Our issues and comments go to matters of scale, aesthetics and ultimately the question of whether these are the optimal developments for such sites and whether they will enhance the historic nature of the village and not detract from its history.

Our organization has never been opposed to development, and everyone agrees we need projects that will ameliorate the eyesores of the vacant lots in town, but we first need to understand what it is that we have in Pelham and be sure we know that we can live with the results of making certain changes.

Pelham is the oldest town in Westchester.  People are driven to live here because they enjoy its uniqueness, the evocation of the past, and how much so much has not changed in the past century.  We are preparing a dossier of historic photos of our downtown and a copy of these remarks for your edification and commit to you to use these photos when considering development decisions and as a reminder of the resilience of our downtown and what our organization is seeking to preserve.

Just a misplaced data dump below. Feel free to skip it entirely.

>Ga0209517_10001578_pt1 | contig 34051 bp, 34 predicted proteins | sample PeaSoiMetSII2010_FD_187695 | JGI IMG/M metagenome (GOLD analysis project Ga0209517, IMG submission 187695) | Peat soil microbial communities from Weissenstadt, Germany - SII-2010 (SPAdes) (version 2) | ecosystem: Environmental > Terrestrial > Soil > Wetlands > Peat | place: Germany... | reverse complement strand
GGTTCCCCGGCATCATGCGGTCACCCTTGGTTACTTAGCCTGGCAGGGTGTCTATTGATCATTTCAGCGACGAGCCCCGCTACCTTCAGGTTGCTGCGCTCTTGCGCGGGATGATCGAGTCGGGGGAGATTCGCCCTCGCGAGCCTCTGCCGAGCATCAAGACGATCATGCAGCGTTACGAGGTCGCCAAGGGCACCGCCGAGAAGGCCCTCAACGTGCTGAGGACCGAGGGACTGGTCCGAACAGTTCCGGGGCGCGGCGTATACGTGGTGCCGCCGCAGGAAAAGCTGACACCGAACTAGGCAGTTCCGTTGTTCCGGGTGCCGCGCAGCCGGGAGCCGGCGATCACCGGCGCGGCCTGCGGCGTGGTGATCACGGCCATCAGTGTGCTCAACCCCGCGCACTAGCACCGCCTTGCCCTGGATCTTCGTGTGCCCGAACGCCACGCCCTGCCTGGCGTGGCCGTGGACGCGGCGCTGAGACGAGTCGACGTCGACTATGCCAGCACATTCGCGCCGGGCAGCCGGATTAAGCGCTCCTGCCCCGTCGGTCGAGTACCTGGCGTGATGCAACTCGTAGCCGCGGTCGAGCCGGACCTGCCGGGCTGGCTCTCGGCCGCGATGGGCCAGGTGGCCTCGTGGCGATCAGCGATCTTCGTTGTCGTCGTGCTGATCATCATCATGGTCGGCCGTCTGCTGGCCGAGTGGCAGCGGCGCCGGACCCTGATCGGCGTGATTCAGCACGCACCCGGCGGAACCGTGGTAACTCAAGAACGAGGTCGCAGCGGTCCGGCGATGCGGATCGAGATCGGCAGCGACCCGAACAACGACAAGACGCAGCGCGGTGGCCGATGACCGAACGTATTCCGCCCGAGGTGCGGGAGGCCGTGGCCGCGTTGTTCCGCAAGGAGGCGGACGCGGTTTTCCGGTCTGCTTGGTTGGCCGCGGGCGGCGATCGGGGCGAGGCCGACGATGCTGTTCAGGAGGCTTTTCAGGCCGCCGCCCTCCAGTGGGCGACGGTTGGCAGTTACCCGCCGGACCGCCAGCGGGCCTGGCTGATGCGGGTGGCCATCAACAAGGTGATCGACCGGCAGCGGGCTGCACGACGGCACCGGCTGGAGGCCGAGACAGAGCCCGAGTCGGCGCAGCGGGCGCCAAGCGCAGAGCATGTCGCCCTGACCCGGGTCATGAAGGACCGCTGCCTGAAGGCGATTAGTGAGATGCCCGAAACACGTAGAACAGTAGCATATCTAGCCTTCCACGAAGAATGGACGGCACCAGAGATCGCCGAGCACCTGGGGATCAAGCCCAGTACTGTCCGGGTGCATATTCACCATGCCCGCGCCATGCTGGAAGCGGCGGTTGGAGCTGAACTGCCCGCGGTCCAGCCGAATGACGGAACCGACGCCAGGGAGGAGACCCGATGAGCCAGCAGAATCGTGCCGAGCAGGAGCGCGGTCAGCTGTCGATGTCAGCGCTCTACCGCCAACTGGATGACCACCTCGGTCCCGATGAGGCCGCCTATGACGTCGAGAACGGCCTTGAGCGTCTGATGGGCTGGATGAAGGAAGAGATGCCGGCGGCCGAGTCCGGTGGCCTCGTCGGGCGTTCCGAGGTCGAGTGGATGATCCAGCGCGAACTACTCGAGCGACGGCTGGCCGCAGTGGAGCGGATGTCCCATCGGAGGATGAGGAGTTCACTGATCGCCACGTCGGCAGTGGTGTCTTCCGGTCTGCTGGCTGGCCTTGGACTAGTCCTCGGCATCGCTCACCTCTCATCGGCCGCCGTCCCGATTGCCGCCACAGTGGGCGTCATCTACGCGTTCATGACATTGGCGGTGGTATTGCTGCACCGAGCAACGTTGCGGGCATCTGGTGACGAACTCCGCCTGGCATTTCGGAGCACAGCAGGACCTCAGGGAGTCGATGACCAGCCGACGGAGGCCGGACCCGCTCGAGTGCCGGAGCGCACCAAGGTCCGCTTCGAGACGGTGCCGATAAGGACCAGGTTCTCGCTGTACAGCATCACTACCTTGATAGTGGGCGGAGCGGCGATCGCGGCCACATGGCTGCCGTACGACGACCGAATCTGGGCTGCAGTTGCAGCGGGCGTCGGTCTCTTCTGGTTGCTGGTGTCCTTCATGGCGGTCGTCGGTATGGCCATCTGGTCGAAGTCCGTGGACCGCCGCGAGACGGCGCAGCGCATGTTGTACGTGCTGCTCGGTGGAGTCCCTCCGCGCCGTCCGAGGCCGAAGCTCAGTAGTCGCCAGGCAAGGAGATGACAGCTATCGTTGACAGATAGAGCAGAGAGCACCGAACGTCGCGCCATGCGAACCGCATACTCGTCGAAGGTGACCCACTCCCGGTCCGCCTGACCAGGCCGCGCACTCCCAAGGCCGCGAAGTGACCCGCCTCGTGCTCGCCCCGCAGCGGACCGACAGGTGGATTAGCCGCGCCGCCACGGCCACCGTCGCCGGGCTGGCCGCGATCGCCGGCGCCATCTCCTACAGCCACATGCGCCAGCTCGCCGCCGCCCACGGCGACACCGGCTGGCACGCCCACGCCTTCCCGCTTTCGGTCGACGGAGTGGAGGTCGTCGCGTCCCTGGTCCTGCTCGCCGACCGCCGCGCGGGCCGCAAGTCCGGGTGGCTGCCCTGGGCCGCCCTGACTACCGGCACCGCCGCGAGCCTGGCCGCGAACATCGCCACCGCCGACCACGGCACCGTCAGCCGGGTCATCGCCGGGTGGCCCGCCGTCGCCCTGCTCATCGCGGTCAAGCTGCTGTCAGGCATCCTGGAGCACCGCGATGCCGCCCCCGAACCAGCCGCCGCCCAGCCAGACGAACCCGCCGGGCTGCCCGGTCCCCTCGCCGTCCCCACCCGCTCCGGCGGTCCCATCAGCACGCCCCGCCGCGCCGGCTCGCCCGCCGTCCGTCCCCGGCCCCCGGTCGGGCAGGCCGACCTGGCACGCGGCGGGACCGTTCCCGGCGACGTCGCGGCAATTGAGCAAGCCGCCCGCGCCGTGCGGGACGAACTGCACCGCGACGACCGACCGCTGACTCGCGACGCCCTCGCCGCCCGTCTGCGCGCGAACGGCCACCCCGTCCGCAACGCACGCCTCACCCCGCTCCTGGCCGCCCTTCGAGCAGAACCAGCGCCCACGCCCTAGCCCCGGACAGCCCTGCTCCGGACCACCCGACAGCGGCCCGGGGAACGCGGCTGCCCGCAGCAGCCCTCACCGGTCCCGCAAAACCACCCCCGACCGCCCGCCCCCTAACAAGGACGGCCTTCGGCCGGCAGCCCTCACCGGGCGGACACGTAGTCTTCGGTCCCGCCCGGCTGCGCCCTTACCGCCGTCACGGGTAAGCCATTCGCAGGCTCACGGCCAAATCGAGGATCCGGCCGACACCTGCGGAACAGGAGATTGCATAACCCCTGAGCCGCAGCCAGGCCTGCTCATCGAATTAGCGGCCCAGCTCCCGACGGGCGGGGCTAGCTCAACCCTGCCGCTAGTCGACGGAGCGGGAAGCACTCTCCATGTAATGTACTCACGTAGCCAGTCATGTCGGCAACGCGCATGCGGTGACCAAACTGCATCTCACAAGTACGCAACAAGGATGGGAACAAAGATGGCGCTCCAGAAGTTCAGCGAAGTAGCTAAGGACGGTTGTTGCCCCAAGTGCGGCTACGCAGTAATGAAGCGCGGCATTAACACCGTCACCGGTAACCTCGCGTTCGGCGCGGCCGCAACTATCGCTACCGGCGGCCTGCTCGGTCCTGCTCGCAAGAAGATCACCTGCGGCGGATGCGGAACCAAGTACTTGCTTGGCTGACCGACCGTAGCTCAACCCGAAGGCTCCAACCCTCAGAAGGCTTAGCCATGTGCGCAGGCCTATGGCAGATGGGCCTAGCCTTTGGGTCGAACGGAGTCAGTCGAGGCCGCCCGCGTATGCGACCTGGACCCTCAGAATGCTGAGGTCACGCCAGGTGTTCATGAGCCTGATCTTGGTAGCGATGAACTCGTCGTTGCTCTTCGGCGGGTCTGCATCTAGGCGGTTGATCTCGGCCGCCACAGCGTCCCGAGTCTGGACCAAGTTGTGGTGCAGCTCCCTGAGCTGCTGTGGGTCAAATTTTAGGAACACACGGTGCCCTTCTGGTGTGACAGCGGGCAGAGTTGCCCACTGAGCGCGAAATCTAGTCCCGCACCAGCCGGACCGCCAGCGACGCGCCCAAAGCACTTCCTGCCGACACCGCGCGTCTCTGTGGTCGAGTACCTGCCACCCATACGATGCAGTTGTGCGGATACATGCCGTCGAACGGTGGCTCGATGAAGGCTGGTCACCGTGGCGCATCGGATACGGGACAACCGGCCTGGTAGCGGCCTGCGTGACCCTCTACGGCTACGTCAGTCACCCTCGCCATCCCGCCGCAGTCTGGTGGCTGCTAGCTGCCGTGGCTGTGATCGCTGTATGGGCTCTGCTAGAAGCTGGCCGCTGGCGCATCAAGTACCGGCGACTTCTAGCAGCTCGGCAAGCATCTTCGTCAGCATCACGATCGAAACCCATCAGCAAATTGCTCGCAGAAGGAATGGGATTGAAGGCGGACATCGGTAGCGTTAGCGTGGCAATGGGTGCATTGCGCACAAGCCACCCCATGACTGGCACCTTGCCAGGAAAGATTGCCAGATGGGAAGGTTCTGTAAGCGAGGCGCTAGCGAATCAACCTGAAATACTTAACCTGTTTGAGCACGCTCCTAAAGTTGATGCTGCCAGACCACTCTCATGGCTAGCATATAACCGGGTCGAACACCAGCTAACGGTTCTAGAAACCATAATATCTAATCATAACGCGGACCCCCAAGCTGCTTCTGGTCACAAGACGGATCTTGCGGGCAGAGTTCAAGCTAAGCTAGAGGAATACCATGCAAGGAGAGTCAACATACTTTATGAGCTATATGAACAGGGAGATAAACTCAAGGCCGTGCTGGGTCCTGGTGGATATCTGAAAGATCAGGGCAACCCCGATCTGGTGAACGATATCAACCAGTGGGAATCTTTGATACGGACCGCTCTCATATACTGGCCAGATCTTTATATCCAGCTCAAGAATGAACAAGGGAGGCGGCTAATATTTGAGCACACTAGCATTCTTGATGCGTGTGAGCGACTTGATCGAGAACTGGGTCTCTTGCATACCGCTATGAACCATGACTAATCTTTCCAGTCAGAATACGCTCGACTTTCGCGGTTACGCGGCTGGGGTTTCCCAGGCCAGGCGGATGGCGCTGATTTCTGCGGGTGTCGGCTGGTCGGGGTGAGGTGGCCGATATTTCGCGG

Pelham allows a lifestyle that is not found in too many places. Unfortunately, there is often a complete lack of awareness of the “ingredients” that have kept the character of Pelham the same for these past centuries.

In our estimation there are three priorities that should drive your thoughts when reviewing a development proposal: scale, aesthetics and the type of development.

1.    Scale: